Arabian mothers had positive attitudes towards SSC, but the practice was poor due to lack of education and the lack of protocols and guidelines. The knowledge and practice of Kangaroo Mother Care (KMC) were poor among health care providers (HCPs) despite holding a positive attitude. Assessment of knowledge, attitude, and practice among Arab mothers and HCPs is needed to develop a robust educational programme to raise awareness with regards to SSC.
Toxoplasma gondii, a parasite, has three modes of transmission: oral intake of raw or undercooked meat or contaminated fruits and vegetables, ingestion of materials contaminated with cat feces, and transplacental infection. The focus of this article is congenital toxoplasmosis, which is transmitted to the fetus across the placenta.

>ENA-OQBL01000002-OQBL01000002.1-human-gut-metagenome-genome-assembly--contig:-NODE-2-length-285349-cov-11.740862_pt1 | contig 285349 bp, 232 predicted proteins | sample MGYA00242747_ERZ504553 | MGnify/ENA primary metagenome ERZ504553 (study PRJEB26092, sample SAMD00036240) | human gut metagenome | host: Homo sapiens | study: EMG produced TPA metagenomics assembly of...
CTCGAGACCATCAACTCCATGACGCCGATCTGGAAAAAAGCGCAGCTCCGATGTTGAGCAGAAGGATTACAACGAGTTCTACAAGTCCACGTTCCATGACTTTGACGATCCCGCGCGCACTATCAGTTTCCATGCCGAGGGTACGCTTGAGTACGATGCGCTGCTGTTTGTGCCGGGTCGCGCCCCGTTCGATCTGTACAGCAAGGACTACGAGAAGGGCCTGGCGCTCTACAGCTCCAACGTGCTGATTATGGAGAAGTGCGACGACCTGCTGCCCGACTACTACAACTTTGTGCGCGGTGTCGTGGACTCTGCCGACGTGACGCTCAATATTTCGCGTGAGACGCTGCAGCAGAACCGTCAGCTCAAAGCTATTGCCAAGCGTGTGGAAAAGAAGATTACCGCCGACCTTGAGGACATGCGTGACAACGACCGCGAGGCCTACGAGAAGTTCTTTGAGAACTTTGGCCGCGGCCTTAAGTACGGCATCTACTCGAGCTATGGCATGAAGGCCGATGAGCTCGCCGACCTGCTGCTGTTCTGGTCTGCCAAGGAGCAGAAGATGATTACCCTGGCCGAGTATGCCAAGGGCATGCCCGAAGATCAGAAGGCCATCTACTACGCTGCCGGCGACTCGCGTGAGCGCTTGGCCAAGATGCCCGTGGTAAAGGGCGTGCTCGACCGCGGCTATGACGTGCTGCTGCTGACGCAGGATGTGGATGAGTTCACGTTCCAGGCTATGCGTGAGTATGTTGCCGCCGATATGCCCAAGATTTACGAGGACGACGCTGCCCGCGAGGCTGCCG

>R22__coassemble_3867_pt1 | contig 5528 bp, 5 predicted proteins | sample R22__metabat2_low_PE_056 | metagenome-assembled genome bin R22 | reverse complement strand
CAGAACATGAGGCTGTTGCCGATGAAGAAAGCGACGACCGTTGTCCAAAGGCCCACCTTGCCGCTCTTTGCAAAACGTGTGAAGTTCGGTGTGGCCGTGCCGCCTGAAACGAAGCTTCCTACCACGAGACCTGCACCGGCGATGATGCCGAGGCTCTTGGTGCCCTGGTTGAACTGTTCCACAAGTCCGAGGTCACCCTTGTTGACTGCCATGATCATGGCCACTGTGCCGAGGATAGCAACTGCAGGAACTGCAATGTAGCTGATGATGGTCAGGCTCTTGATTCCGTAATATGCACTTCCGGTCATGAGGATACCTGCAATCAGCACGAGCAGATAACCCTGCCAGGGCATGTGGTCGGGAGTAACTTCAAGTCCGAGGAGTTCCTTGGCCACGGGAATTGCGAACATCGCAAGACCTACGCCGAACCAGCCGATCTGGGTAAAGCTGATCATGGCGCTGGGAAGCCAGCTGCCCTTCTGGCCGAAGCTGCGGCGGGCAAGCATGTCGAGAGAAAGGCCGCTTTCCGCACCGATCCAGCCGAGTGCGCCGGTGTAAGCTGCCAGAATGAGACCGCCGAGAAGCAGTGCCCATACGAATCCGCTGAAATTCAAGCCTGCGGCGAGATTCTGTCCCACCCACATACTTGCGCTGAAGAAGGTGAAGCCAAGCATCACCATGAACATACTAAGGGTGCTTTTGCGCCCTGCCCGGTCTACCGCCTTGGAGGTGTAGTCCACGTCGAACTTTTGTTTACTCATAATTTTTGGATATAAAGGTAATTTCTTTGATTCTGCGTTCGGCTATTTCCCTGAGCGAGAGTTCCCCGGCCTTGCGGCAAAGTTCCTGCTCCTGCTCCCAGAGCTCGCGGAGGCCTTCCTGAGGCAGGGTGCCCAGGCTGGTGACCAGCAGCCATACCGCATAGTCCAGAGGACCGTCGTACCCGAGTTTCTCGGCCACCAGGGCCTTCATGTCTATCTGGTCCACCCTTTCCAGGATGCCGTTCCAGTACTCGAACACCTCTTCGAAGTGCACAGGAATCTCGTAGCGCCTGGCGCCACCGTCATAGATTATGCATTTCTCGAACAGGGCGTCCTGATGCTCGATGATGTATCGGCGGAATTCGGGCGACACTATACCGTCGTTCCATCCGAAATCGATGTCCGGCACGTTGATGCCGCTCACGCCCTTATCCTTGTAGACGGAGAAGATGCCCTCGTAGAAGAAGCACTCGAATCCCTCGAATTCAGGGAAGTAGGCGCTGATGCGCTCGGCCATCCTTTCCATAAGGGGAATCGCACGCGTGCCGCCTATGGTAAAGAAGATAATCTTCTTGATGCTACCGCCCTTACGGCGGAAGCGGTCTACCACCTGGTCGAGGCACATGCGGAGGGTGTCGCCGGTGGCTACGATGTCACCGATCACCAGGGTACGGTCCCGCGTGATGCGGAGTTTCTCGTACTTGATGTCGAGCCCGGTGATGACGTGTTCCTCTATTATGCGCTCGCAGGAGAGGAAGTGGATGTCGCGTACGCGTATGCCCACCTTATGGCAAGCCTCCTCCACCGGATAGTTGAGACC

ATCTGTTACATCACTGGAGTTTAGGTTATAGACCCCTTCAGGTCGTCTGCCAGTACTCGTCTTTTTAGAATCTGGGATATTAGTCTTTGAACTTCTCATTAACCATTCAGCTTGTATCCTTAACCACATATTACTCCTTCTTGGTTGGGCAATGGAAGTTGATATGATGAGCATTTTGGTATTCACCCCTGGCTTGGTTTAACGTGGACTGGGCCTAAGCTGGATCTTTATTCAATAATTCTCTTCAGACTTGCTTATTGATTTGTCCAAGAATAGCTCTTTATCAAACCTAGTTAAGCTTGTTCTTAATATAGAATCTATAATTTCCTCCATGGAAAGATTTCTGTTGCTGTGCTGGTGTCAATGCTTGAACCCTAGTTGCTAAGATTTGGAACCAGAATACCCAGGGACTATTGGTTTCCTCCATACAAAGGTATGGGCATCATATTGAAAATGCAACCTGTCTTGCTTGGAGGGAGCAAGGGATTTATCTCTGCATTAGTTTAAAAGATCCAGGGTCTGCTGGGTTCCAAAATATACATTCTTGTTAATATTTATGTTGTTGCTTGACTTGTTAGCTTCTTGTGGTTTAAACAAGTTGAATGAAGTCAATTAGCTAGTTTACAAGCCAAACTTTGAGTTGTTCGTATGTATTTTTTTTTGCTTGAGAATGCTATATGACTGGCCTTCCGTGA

When primary infection of the mother occurs during pregnancy, there is a 40 percent chance of fetal infection; rate of transmission and severity of infection are related to gestational age at the time of infection. The brain and retina are often affected, and there can be a wide range of clinical disease. Amniocentesis or cordocentesis provides the most accurate diagnosis.
At birth, 80–90 percent of infants with congenital toxoplasmosis are asymptomatic. But further testing may reveal retinal and central nervous system abnormalities, and there is a risk of long-term sequelae. Chorioretinitis, hydrocephalus, intracranial calcifications, and convulsions are the typical presentation of classic congenital toxoplasmosis. Serology is the most common method of diagnosing neonatal infection, but more complex tests are also utilized. The prognosis for the untreated infant is poor; however, when antibiotic therapy is started early, the rate of sequelae is reduced significantly.